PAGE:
Climate and Weather in Great Britain
Weather is not the same as climate. The weather at a place is the state
of the atmosphere there at a given time or over a short period. The
weather of the British Isles is greatly variable.
The climate of a place or region, on the other hand, represents the
average weather conditions over a long period of time.
The climate of any place results from the interaction of a number of
determining factors, of which the most important are latitude, distance
from the sea, relief and the direction of the prevailing winds.
The geographical position of the British Isles within latitudes 50o to
60o N is a basic factor in determining the main characteristics of the
climate. Temperature, the most important climatic element, depends not
only on the angle at which the sun’s rays strike the earth’s surface,
but also on the duration of daylight. The length of day at London ranges
from 16 hours 35 minutes on June to 7 hours 50 minutes on 21 December.
British latitudes form the temperate nature of the British climate, for
the sun is never directly overhead as in the tropical areas.
Britain’s climate is dominated by the influence of the sea. It is much
milder than that in any other country in the same latitudes. This is due
partly to the presence of the North Atlantic Drift, or the Gulf Stream,
and partly to the fact that north-west Europe lies in a predominantly
westerly wind-belt. This means that marine influences warm the land in
winter and cool in summer. This moderating effect of the sea is in fact,
the cause of the relatively small seasonal contrasts experienced in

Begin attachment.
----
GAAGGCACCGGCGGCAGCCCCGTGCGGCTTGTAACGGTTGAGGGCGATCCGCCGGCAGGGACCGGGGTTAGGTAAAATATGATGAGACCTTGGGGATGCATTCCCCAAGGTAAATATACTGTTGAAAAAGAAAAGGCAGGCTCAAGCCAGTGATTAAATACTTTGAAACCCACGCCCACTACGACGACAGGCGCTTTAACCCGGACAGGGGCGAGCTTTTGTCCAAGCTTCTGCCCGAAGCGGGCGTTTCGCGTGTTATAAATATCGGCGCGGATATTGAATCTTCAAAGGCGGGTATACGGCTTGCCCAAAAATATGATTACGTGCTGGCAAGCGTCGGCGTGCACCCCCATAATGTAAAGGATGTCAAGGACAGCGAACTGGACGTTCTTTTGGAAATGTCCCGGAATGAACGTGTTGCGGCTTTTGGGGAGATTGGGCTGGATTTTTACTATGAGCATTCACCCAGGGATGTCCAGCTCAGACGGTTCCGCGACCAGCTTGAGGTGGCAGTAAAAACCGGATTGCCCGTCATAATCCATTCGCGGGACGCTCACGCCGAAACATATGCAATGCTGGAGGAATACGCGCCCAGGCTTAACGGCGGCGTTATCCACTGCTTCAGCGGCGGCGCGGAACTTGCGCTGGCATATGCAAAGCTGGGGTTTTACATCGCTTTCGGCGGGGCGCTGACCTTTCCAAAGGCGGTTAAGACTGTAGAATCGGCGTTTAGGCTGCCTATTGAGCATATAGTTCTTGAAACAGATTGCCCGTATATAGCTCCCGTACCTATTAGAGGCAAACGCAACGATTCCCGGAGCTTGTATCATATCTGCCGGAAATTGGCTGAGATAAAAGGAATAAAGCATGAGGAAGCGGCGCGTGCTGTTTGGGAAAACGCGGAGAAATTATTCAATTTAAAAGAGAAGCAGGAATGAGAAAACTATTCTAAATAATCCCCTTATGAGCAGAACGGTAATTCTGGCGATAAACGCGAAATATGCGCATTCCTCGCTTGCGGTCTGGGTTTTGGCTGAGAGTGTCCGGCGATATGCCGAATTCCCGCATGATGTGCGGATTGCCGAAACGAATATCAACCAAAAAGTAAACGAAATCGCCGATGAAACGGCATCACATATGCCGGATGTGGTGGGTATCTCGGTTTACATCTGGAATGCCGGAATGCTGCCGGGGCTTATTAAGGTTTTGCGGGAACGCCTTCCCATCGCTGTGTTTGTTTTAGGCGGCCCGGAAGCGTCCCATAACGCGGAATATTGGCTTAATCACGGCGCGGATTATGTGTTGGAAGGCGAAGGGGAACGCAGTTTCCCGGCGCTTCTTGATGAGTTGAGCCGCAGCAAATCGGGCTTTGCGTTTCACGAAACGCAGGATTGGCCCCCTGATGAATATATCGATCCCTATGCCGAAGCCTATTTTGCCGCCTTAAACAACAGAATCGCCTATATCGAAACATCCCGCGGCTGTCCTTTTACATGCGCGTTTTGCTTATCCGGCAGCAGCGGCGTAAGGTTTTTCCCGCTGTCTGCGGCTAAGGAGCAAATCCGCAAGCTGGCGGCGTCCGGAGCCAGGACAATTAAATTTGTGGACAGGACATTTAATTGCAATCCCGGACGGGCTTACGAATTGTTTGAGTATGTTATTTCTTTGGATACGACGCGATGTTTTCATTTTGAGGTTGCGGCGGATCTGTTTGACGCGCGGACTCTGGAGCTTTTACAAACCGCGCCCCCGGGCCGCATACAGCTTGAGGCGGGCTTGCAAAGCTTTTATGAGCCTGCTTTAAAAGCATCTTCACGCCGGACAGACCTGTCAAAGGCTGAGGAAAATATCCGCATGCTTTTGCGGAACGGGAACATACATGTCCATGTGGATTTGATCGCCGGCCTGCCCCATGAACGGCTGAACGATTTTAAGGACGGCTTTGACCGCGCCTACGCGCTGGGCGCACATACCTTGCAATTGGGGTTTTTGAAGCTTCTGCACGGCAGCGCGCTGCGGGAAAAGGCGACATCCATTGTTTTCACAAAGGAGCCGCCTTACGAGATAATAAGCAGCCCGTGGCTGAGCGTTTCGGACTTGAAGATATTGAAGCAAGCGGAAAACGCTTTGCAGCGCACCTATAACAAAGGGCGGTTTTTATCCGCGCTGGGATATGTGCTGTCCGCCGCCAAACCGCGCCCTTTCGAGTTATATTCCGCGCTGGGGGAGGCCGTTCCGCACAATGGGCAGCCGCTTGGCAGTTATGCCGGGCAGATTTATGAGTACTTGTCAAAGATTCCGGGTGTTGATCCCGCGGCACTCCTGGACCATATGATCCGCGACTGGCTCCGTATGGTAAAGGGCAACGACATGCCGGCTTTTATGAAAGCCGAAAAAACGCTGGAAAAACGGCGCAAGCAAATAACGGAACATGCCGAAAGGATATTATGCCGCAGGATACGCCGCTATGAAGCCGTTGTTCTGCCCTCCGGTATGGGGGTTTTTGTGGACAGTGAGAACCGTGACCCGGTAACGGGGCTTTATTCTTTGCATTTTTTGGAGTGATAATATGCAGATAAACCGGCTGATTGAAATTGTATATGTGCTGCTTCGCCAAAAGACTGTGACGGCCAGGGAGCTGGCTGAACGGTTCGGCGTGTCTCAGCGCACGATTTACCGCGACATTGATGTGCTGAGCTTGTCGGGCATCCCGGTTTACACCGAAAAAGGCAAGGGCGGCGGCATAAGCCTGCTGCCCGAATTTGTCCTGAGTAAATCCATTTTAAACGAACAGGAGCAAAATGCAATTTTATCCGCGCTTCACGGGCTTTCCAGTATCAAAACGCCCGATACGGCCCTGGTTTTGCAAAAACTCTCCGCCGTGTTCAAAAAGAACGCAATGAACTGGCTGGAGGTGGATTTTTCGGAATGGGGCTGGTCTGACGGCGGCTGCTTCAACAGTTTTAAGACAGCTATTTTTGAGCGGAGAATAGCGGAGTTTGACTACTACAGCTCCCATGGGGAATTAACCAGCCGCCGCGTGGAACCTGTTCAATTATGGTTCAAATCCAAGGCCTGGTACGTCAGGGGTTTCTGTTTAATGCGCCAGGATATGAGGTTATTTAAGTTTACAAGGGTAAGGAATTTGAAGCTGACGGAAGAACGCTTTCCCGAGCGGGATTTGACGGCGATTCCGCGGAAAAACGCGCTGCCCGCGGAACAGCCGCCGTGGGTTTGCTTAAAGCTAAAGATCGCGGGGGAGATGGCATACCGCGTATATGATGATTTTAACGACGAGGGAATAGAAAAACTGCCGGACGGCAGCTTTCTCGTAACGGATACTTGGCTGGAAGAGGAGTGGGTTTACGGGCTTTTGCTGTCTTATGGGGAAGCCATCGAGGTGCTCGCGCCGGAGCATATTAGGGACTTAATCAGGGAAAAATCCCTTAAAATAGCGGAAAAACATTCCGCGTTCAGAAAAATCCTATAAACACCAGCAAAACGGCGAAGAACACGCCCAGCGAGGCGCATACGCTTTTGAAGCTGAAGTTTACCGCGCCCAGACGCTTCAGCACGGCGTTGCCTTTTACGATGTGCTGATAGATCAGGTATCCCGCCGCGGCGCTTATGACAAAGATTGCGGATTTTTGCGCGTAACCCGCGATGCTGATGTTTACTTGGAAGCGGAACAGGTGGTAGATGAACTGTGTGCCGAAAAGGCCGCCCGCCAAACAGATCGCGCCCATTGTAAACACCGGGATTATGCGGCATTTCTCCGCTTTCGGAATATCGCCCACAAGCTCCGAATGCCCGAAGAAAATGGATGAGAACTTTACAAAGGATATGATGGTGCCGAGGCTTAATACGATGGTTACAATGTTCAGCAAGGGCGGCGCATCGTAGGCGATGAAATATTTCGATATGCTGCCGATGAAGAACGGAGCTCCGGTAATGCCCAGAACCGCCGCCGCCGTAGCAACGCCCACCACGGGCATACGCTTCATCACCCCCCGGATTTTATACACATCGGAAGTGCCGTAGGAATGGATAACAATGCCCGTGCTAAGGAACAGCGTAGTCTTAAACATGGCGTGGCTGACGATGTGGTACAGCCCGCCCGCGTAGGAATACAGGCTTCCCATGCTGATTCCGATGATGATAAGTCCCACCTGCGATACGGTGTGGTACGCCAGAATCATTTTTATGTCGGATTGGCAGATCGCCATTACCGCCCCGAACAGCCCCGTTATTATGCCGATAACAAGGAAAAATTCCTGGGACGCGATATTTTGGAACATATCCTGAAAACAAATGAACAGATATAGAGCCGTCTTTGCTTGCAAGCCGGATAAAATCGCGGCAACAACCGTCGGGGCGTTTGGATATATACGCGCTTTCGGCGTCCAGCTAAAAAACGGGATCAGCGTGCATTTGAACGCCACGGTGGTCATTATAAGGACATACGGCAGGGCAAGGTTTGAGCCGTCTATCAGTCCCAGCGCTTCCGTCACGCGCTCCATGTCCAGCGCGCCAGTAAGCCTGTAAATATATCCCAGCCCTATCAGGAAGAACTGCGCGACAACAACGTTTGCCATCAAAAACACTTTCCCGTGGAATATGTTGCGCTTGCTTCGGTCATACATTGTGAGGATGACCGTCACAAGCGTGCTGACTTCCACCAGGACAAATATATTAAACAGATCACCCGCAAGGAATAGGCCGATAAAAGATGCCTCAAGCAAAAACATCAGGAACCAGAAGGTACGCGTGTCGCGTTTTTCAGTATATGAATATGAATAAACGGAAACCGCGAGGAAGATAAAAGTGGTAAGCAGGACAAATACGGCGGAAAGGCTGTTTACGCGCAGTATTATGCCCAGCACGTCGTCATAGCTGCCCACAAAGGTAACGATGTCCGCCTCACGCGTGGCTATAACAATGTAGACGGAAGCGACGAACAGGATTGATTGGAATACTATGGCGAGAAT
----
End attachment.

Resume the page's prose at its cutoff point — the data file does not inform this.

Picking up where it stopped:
The moderating effect of the ocean on air temperature is also stronger
in winter than in summer. When the surface water is cooler than the air
above it – as frequently happens during the summer months – the air
tends to lose its heat to the water. The lowest layers of air are
chilled and become denser by contradiction, and the chilled air tends to
remain at low levels. The surface water expands because it is warmed,
and remains on the surface of the ocean. Unless the air is turbulent,
little of it can be cooled, for little heat is exchanged.
Opposite conditions apply in winter. The air in winter is likely to be
cooler than the surface water, so that the heat passes from water to
air. Air at low levels is warmed and expands and rises, carrying oceanic
heat with it, while the chilled surface water contracts and sinks, to be
replaced by unchilled water from below. This convectional overturning
both of water and of air leads to a vigorous exchange of heat.
The prevailing winds in the British Isles are westerlies. They are
extremely moist, as a result of their long passage over warm waters of
the North Atlantic. On their arrival to Britain, the winds are forced
upwards, and as a result large-scale condensation takes place, clouds
form and precipitation follows, especially over the mountainous areas.
North and north-west winds often bring heavy falls of snow to north
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